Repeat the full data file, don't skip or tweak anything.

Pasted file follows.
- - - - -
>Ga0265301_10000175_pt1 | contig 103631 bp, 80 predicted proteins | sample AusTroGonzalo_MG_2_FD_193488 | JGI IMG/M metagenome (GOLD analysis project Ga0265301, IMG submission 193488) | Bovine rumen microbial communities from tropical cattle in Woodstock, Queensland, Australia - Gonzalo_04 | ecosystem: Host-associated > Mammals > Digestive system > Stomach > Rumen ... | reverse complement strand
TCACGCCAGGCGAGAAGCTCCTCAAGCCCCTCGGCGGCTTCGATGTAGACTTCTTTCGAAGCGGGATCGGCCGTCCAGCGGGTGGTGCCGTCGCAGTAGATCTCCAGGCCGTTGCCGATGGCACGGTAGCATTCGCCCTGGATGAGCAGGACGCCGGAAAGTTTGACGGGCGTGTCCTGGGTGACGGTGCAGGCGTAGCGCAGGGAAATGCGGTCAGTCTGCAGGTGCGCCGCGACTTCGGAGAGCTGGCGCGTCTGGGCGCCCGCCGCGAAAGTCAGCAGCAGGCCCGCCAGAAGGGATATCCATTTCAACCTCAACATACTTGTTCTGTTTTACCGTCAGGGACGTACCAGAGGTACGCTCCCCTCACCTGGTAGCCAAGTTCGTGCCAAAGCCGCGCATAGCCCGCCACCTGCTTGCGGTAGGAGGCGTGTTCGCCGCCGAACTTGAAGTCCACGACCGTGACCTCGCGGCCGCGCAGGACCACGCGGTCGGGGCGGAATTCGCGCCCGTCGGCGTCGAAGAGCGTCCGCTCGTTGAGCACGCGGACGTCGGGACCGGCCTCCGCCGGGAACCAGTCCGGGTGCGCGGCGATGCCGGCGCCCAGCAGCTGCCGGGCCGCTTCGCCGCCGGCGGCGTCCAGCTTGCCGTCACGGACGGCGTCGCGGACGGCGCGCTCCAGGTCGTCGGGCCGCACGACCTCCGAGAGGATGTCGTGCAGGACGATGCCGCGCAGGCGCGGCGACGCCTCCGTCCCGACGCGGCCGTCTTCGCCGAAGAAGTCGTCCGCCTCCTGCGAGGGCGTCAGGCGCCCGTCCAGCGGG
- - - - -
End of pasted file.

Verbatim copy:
>Ga0265301_10000175_pt1 | contig 103631 bp, 80 predicted proteins | sample AusTroGonzalo_MG_2_FD_193488 | JGI IMG/M metagenome (GOLD analysis project Ga0265301, IMG submission 193488) | Bovine rumen microbial communities from tropical cattle in Woodstock, Queensland, Australia - Gonzalo_04 | ecosystem: Host-associated > Mammals > Digestive system > Stomach > Rumen ... | reverse complement strand
TCACGCCAGGCGAGAAGCTCCTCAAGCCCCTCGGCGGCTTCGATGTAGACTTCTTTCGAAGCGGGATCGGCCGTCCAGCGGGTGGTGCCGTCGCAGTAGATCTCCAGGCCGTTGCCGATGGCACGGTAGCATTCGCCCTGGATGAGCAGGACGCCGGAAAGTTTGACGGGCGTGTCCTGGGTGACGGTGCAGGCGTAGCGCAGGGAAATGCGGTCAGTCTGCAGGTGCGCCGCGACTTCGGAGAGCTGGCGCGTCTGGGCGCCCGCCGCGAAAGTCAGCAGCAGGCCCGCCAGAAGGGATATCCATTTCAACCTCAACATACTTGTTCTGTTTTACCGTCAGGGACGTACCAGAGGTACGCTCCCCTCACCTGGTAGCCAAGTTCGTGCCAAAGCCGCGCATAGCCCGCCACCTGCTTGCGGTAGGAGGCGTGTTCGCCGCCGAACTTGAAGTCCACGACCGTGACCTCGCGGCCGCGCAGGACCACGCGGTCGGGGCGGAATTCGCGCCCGTCGGCGTCGAAGAGCGTCCGCTCGTTGAGCACGCGGACGTCGGGACCGGCCTCCGCCGGGAACCAGTCCGGGTGCGCGGCGATGCCGGCGCCCAGCAGCTGCCGGGCCGCTTCGCCGCCGGCGGCGTCCAGCTTGCCGTCACGGACGGCGTCGCGGACGGCGCGCTCCAGGTCGTCGGGCCGCACGACCTCCGAGAGGATGTCGTGCAGGACGATGCCGCGCAGGCGCGGCGACGCCTCCGTCCCGACGCGGCCGTCTTCGCCGAAGAAGTCGTCCGCCTCCTGCGAGGGCGTCAGGCGCCCGTCCAGCGGG